Re: A Modest Proposal

Browsers are supposed to know what to do with a file based on its mime type,
which *every* object coming down an HTTP pipe has associated with it.  Thus,
I don't see a need to specify the name of the application used to view it -
especially since there are usually more than one kind of viewer for a given
file format.  Other than that, hopefully your idea is one that browser
authors are moving towards - making the web browser work more closely with
the desktop using OLE or CORBA or whatever desktop API people finally settle
on, and acting more like a window manager or traffic cop than a simple
viewer, and those crafting the future of HTML should keep that in mind.  The
flip side, of course, is that the greater the number of different file
formats in the average web document, the greater the number of simultaneous
processes needed to view it and the greater the total number of different
programs needed to seamlessly surf the web - this could be a problem.  If all
mathematical equations were inlined as LaTeX, Mac users would be lost (unless
there's a Mac LaTeX viewer I've never heard of).  So, it's a line that should
be walked carefully. 


On Wed, 25 Jan 1995, C. Bailey wrote:
> As an alternative (IMHO) I would suggest instead of extending HTML to cope
> with every specialised format one might wish for (tables/spreadsheets,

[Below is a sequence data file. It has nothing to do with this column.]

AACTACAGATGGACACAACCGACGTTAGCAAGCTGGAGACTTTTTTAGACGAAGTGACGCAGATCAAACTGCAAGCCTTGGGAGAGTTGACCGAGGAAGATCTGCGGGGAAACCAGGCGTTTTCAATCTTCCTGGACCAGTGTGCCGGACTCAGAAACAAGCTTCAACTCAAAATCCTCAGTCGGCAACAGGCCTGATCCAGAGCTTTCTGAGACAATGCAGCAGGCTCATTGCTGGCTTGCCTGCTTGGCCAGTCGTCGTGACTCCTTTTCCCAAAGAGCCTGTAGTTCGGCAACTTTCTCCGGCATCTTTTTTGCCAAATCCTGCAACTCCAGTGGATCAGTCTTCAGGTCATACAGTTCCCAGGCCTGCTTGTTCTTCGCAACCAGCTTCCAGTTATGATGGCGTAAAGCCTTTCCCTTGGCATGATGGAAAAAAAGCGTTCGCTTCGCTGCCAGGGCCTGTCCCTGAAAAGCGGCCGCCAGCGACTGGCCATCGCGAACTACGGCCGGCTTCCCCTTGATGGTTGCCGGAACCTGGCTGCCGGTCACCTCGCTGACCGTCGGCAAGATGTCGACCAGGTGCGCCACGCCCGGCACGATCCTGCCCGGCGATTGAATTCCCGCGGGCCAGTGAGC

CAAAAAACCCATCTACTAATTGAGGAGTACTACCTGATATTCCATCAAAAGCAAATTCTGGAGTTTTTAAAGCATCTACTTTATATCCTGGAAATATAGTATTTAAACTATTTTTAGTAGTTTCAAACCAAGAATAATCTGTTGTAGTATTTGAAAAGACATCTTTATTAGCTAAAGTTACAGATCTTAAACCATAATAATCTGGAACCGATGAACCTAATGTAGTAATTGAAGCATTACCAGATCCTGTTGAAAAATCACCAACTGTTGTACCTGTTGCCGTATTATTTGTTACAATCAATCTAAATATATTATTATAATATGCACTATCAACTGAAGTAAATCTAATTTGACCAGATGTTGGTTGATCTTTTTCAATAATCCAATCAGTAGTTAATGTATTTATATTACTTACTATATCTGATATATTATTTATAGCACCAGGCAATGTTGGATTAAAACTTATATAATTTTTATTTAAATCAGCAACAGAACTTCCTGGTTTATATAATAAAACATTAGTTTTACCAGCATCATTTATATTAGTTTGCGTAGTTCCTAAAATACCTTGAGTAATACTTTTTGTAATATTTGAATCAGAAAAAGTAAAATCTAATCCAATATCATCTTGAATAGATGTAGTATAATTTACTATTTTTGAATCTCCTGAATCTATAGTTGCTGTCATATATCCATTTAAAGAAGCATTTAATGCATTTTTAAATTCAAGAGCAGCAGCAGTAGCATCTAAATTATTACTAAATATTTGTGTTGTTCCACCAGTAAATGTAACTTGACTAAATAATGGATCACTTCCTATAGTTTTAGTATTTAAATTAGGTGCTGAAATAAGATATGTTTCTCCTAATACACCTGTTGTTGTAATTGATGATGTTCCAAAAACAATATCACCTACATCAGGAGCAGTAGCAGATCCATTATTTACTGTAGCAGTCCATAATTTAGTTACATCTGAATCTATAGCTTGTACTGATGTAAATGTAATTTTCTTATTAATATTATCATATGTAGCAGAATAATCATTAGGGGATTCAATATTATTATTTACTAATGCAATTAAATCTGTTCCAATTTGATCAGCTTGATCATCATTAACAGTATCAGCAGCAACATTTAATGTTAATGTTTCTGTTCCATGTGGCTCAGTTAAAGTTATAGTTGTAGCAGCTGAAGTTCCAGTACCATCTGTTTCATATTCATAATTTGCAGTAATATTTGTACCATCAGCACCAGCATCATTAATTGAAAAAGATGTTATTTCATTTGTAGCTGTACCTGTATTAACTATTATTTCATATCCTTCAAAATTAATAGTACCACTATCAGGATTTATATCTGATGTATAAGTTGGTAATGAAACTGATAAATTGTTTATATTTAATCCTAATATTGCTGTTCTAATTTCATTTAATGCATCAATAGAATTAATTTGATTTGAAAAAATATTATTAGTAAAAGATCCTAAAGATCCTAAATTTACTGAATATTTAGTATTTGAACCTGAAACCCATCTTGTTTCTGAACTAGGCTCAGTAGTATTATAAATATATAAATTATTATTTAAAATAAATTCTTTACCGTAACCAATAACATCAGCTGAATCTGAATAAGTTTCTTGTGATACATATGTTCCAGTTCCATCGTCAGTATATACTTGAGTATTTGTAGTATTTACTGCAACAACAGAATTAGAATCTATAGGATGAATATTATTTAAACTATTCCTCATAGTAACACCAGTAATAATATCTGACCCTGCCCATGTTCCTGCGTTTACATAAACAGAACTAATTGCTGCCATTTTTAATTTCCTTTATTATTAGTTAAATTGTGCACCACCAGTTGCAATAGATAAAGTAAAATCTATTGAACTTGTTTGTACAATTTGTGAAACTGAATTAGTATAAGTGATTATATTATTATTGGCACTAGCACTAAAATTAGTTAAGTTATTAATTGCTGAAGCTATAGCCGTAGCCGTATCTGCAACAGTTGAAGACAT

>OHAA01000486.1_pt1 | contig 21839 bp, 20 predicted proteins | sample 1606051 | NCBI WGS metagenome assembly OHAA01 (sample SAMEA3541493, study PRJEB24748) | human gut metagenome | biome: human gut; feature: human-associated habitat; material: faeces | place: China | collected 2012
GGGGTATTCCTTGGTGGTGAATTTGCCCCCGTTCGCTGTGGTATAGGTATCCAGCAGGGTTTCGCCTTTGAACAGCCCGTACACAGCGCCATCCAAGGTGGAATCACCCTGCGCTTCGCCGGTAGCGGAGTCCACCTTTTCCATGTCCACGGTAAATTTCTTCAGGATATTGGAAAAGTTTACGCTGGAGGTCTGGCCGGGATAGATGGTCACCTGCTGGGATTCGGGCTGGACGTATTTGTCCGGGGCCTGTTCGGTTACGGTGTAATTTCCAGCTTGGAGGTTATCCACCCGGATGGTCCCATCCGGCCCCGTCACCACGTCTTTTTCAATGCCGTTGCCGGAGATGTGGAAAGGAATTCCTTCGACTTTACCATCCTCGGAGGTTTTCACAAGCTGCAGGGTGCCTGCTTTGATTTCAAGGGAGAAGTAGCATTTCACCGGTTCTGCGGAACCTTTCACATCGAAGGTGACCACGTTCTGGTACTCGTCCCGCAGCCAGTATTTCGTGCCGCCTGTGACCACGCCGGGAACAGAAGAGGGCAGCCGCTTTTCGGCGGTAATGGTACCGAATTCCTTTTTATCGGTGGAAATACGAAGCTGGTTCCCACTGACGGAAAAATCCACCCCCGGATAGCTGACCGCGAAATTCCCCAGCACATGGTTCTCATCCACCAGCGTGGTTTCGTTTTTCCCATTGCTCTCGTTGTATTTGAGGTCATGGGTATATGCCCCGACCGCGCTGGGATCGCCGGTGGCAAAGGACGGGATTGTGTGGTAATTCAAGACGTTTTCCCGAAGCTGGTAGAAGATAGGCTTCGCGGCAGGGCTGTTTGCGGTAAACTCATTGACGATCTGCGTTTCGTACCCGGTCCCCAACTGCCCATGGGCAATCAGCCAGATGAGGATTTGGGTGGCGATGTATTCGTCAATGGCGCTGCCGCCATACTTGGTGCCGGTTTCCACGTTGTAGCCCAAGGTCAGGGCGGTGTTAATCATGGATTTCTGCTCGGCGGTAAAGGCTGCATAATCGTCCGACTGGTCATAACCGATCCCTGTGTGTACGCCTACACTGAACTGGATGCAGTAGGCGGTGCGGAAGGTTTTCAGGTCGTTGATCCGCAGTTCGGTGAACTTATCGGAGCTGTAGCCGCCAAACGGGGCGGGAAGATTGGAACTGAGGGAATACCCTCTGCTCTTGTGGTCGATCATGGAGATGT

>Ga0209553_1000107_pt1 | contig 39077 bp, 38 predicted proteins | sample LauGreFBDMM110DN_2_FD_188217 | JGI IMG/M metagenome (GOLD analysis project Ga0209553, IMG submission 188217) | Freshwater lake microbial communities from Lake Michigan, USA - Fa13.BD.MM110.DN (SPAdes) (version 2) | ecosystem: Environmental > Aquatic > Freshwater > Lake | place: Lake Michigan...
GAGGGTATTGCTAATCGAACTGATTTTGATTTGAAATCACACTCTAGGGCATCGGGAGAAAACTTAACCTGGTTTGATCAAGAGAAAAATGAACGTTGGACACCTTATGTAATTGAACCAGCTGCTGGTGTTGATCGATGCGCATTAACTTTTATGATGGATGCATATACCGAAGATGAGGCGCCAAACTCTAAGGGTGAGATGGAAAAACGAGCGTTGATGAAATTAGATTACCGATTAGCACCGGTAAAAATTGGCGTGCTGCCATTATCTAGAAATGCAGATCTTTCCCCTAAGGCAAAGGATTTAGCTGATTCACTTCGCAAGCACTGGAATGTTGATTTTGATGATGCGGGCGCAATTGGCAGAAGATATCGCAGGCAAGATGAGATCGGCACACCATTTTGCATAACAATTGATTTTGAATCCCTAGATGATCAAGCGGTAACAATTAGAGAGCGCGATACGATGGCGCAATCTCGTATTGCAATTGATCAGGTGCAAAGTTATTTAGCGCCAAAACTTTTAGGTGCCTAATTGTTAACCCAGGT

> mathematical formulae, inline sounds and video clips...) one could, at the
> cost of the luxuries of having these things presented 'in-line' simply
> feed them into software which can handle them, without having to translate
> them into HTML. 
> The idea is analogous to that of the [application] message type in MIME
> (rfc1521) which specifies that a message is to be processed by a specified
> application. This could either be implemented by extending the anchor tag: 
> <a href="filename.type" use="">
> or more flexibly by simply having the browser assign a set of applications
> to a set of filename extensions, similar to the MS Windows File Manager.
> Then when a link to a non-html file is selected, the chosen application
> auto-loads using the specified file and either displays it or executes it.
> This is what happens in certain browsers when a '.gif' file is specified
> in this way, and the extension to other file types would presumably not be
> too complex? 
> Although there are clearly difficulties with this approach (e.g. the need
> for software to read each file type, security issues with executable
> files) I would say that by choosing a few basic file formats (eg
> postscript for page description, LaTeX for formulae) to provide readers
> for (perhaps bundled with a browser) coupled with existing applications
> (eg MS- or X-Window software) one could open up vast new panoramas of
> existing data in every form, leaving HTML as the backbone to support a WWW
> fleshed out with all the data currently inaccessible in unreadable
> formats. 


Received on Wednesday, 25 January 1995 13:28:29 UTC